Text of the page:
To learn more about the IO chip, I suggest the forums (especially Short Programs). After that, you might want to try to decipher the IO sheet (or the refio JBDoc).
The demo setpal will make sense once you have more experience with the 6502. Here is a hint about the specific question you asked:
is done because later
is then executed, it behaves like
Thanx a lot. i can understood that is called indirect adressing.i try to read about 6502 but i think there is no documentation as simple as jbit tutorial is.if u have no prblm with answering then i will ask you whenever i feel diffculty. Now i want to know about 'keybuff' .
24 empty 25 empty … When no key is pressed. Now if we press 1 then 2:24 contains 49 ok.Now if we press 2 then 2 25 contain 50 what will 2 24 contains 49 or 50.and what will happen now if we write something in 2 25.
In principle, I have no problem answering your questions. However, keep in mind that my time is limited so sometimes I might not be able to answer or you might have to wait a while. I would appreciate if you open new topics, so it's easier for someone else to find answers to the same questions.
As for the tutorial. Thanks for the appreciation. I put in the tutorial only what I consider the most important concepts to get you started, those concepts that are very hard to figure out on your own. I think I know, because when I started as a kid (several years ago) I had almost no documentation and there was no internet; I did actually figure them out on my own but, IIRC, it took me almost one year to write the first LDA/STA program! After that, I strongly believe it's all practice, practice and practice. When I looked around a while ago, a tutorial that looked like it's fairly easy to read was "Professor And Pat 6502 Assembly Language Book":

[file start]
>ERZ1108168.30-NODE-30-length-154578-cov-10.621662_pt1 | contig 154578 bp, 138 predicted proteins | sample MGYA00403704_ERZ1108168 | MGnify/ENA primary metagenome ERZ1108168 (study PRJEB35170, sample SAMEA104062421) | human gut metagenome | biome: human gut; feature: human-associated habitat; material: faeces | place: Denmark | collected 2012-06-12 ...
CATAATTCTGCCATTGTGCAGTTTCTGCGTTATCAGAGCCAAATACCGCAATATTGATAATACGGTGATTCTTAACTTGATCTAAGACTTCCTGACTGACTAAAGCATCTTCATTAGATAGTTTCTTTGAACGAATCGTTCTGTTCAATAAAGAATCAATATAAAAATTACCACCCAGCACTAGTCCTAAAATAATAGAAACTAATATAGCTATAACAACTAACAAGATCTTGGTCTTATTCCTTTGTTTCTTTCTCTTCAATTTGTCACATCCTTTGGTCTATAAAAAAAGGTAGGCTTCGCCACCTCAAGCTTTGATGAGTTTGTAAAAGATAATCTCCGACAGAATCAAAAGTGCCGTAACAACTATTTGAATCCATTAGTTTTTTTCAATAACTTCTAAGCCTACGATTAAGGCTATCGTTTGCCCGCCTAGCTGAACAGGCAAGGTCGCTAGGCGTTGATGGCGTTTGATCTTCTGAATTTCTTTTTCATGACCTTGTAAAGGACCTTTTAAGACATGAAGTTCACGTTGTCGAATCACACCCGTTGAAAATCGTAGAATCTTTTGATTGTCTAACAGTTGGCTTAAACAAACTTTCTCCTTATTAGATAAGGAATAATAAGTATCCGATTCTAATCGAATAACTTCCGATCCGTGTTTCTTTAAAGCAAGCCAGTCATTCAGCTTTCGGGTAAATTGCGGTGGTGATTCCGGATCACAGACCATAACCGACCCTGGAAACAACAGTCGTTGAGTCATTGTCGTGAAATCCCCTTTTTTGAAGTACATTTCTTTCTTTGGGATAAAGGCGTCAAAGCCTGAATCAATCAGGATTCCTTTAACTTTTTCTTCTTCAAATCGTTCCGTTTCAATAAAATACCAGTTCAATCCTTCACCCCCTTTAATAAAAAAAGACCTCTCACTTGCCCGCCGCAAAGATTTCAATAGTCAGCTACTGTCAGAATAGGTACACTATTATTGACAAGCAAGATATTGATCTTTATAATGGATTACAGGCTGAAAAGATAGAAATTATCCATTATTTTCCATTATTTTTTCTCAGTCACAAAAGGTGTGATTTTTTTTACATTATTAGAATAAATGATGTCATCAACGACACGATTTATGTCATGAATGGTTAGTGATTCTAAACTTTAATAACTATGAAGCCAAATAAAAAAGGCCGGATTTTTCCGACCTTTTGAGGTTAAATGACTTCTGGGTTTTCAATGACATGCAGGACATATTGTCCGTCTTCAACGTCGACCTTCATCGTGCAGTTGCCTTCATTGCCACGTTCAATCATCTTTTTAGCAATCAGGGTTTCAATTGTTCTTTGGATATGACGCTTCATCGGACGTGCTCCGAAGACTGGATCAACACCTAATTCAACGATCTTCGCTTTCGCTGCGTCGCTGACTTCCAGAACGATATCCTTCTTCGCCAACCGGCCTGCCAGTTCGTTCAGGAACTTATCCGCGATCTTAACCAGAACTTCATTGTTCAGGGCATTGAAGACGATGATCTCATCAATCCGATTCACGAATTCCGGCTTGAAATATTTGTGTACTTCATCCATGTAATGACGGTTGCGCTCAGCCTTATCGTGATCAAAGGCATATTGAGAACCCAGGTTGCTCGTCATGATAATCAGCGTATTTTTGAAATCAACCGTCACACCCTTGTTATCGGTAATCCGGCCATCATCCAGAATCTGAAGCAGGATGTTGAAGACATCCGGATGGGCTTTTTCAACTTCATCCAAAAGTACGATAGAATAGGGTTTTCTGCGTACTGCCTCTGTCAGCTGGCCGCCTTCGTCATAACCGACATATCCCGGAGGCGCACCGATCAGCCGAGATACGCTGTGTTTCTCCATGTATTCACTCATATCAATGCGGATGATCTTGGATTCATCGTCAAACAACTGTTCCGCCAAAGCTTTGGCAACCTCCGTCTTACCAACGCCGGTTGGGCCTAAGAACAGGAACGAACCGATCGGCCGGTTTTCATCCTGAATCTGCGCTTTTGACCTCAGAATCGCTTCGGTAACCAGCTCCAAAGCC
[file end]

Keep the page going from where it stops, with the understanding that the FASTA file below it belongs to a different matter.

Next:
As for keybuf. The short answer is that you don't need to know. I think I've never used the full buffer myself. Just read a character from 2:24, when it's non-zero (meaning a character is waiting to be processed) write anything into it and use what you've read. If you really want to understand keybuf, run:
Press 1, 2 and 3. Break the program. Debug it. Inspect 2:24. Write anything into 2:24 and see what happens.